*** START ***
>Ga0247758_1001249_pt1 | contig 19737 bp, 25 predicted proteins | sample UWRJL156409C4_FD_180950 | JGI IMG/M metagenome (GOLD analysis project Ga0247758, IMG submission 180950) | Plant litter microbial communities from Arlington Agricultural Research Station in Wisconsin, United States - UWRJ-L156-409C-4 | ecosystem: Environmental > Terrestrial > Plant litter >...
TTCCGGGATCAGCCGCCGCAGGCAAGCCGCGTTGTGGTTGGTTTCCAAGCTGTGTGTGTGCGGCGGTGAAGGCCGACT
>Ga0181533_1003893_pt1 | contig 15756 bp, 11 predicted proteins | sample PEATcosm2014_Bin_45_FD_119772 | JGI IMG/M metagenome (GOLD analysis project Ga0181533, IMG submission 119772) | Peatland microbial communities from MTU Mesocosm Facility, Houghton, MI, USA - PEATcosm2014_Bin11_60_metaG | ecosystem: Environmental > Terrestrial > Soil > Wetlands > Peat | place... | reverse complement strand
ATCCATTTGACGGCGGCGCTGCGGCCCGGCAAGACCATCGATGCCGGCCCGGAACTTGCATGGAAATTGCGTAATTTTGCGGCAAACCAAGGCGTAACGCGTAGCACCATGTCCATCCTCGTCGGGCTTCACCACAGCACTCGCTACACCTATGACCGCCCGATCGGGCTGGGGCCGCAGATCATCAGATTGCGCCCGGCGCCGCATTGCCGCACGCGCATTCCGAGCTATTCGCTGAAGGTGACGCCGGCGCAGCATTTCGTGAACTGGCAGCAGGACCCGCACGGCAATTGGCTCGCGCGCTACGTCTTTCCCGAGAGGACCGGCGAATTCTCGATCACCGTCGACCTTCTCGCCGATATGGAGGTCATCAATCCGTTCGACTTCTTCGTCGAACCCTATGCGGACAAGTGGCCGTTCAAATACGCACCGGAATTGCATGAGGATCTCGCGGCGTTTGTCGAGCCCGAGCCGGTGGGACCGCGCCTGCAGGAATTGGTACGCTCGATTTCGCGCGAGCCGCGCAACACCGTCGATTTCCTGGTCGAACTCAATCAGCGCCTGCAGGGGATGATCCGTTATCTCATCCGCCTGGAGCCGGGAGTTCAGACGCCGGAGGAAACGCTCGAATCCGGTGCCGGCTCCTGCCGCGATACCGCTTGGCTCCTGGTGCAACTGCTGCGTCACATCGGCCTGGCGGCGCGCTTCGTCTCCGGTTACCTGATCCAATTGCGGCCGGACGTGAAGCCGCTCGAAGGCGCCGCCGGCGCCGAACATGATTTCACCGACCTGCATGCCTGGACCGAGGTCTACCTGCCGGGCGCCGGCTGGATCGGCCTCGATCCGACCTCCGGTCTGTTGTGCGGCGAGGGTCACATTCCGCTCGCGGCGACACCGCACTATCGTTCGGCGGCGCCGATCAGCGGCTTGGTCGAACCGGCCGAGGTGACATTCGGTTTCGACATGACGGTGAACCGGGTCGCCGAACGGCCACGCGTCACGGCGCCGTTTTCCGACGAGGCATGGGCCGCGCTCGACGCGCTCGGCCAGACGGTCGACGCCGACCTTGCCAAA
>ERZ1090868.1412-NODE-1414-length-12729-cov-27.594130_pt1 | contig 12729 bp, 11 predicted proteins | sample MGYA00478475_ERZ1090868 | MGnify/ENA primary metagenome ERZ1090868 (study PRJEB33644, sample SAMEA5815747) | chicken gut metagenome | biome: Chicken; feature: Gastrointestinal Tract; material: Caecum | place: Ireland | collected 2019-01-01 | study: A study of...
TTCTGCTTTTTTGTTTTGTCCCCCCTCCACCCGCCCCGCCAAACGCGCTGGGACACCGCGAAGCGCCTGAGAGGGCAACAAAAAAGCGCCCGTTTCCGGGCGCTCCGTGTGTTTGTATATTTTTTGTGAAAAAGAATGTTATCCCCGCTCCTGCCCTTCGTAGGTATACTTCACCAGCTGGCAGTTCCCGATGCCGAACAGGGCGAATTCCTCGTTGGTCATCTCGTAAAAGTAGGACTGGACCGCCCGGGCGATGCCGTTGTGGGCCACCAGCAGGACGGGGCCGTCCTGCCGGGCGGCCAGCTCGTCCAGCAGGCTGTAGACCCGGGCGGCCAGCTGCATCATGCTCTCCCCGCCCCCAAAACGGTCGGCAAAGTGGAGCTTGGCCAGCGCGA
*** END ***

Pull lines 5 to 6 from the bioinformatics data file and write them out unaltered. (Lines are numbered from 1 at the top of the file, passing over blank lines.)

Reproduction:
>ERZ1090868.1412-NODE-1414-length-12729-cov-27.594130_pt1 | contig 12729 bp, 11 predicted proteins | sample MGYA00478475_ERZ1090868 | MGnify/ENA primary metagenome ERZ1090868 (study PRJEB33644, sample SAMEA5815747) | chicken gut metagenome | biome: Chicken; feature: Gastrointestinal Tract; material: Caecum | place: Ireland | collected 2019-01-01 | study: A study of...
TTCTGCTTTTTTGTTTTGTCCCCCCTCCACCCGCCCCGCCAAACGCGCTGGGACACCGCGAAGCGCCTGAGAGGGCAACAAAAAAGCGCCCGTTTCCGGGCGCTCCGTGTGTTTGTATATTTTTTGTGAAAAAGAATGTTATCCCCGCTCCTGCCCTTCGTAGGTATACTTCACCAGCTGGCAGTTCCCGATGCCGAACAGGGCGAATTCCTCGTTGGTCATCTCGTAAAAGTAGGACTGGACCGCCCGGGCGATGCCGTTGTGGGCCACCAGCAGGACGGGGCCGTCCTGCCGGGCGGCCAGCTCGTCCAGCAGGCTGTAGACCCGGGCGGCCAGCTGCATCATGCTCTCCCCGCCCCCAAAACGGTCGGCAAAGTGGAGCTTGGCCAGCGCGA